In the first two parts of this series, I’ve talked about the immense contribution forests make to sequestering carbon and in helping to mitigate climate change. And in Part 1 it was pointed out that although we want to do more to help promote forest growth, it should be intuitively obvious that First deforestation must stop.
But it’s not that easy.
A fascinating article in the April 2019 issue of Nature, with the intriguing title “Cops and Loggers” talks about the drama – and the science – and the projects initiated– around policing deforestation.
It starts with a story of international mystery involving Sri Lanka, Tanzania, Madagascar, China, and Oregon in the US.
The scene of the crime turned out to be Madagascar. What happened here was that a shipment of almost 4000 rosewood logs (28 shipping containers worth!) were on their way to Hong Kong from (ostensibly) Tanzania, when they arrived at Sri Lank in transit. There, customs officers had been tipped off by Interpol that these particular logs had been cut not in Tanzania, but instead were a different species, one illegal to export, from Madagascar.
Indeed, the Sri Lankan customs authorities sent samples of the wood to a testing lab in Oregon which was equipped with a $200,000 mass spectrometer. This new weapon in the battle against illegal logging, under the supervision of the Wildlife Service Forensics Lab in Ashland Oregon were able to quickly determine that the species of wood was not from Tanzania but from Madagascar. The Chinese seller of these logs was found to be in violation of the law.
Interpol estimates that between 15 and 30% of the global timber trade is in violation of either national laws or international treaties, and it’s not evenly spread across countries. From the Nature article, “for countries such as Democratic Republic of the Conga, Laos, and Papua New Guinea, illegal timber could account for more than 70% of the nation’s production.” And the absolute numbers are huge, with the market being worth somewhere around $50B per year, give or take $40B.
The rules come from (amongst other regulations and treaties), The Convention on International Trade in Endangered Species of Wild Fauna and Flora (CITES), signed by 183 countries. Rosewood genus Dalbergia is on the list.
The CITES site is rich with information about importers and exporters, statistics, and because we’re project managers and just love these things, it also includes dashboards. I tried one, and easily navigated to place where I could generate up-to-date info on timber exports (see figure below).
This shows the top 10 exporters of wood.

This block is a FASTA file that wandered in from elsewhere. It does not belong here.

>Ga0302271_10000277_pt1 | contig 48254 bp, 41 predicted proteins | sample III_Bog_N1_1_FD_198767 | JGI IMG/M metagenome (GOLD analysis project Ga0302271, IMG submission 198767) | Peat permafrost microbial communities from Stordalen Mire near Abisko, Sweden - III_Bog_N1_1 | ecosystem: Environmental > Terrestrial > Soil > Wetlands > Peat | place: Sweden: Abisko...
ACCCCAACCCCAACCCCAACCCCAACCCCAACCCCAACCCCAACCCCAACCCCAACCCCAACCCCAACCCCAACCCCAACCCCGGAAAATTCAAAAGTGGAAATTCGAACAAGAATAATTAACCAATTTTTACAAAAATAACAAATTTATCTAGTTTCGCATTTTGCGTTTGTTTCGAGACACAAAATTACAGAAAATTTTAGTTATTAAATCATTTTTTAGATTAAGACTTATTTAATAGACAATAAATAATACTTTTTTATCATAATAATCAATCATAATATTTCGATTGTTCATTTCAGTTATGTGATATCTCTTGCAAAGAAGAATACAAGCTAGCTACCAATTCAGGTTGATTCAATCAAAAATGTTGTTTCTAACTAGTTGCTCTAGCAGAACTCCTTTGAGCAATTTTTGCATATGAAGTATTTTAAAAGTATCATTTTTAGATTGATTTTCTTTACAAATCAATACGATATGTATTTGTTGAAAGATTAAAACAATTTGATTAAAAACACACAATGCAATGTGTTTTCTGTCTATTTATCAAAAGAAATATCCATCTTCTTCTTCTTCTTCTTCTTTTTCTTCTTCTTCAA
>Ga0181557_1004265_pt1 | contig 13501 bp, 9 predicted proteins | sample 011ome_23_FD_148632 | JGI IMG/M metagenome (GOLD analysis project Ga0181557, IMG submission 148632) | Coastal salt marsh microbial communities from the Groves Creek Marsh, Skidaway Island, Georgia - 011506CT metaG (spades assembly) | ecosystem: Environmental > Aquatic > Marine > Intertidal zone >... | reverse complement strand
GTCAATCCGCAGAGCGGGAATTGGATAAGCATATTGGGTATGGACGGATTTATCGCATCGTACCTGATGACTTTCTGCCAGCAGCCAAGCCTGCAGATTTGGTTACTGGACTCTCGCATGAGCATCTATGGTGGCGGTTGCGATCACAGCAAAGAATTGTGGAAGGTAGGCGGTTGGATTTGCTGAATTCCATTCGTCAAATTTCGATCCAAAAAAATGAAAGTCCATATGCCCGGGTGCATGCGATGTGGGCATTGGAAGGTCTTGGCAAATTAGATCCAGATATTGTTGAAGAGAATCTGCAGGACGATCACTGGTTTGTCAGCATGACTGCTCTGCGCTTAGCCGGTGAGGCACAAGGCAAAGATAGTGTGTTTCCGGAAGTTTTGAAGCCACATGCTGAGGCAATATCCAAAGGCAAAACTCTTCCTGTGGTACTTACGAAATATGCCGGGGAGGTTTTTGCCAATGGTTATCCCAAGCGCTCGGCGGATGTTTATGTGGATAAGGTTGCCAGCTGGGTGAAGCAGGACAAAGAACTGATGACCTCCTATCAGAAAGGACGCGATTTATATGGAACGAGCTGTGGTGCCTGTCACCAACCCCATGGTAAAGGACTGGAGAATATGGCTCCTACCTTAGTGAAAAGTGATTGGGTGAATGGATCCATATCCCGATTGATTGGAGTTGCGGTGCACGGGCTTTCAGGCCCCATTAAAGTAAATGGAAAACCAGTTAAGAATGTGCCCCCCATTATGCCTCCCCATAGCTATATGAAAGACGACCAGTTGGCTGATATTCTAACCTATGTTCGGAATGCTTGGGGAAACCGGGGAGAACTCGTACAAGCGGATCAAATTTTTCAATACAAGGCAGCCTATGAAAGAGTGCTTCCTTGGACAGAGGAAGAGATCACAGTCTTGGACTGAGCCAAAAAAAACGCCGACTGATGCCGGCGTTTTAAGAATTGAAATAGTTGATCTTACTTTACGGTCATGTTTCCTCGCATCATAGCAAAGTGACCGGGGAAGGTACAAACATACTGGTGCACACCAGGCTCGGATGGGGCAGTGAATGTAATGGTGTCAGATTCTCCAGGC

So the scenario is this:
Good guys (nations and their laws) against bad guys (illegal loggers and their saws). What projects, tools, and techniques are the good guys using?
Thankfully, there are advances in chemical, optical, and generic fingerprinting that can make it possible, for example, to determine where a tree grew, right down to a particular PART of a particular forest. For these to work best, however, a baseline has to be generated (sound familiar?). Reference samples must be collected and stored. IN February of this year, the US and other governments have committed to supporting efforts (projects!) to collect the ‘fingerprint’ database.
There are somewhere between 30,000 and 60,000 species of trees on our Earth. Doing this fingerprinting effort is a project unto itself, and creating tools that do so, yields dozens if not hundreds of others. One that caught my attention was the XyloTron (sometimes called XyloScope) which allows field identification of wood types, with a simple hand-held device connected to (and powered by) a laptop PC. You really should watch this short video by one of its inventors. Turning the device into an inexpensive and readily available product would itself be another project.
Separately, a joint project of concerned conservationists, a collaboration of the Amazon Regional Program (BMZ/DGIS/GIZ), the SINCHI Institute of Colombia and the Laboratory of Forest Products of the Brazilian Forest Service, with the cooperation of the Thunen Institute of Germany, developed a pilot of the Electronic Identification Key of Amazon Timber Species. This video from the Organização do Tratado de Cooperação Amazônica (in Spanish and Portuguese but subtitled in English) explains this project.
Want to try one of these yourself? You can (with the addition of a macro lens) download an app and go to work immediately. Check out this project from Malaysia:
See a cool video here:
Again, populating the database is key, and Kew Gardens (I’ve blogged about them before) has a program to do just that. This project is worth an entire blog post. However I will just send you to this article from the UK’s Daily Telegraph.
It’s a little like an episode of CSI Forest. There’s much more to this I haven’t even touched on here: 3D microscopes and the use of stable isotope ratio analysis – I highly recommend the article in Nature.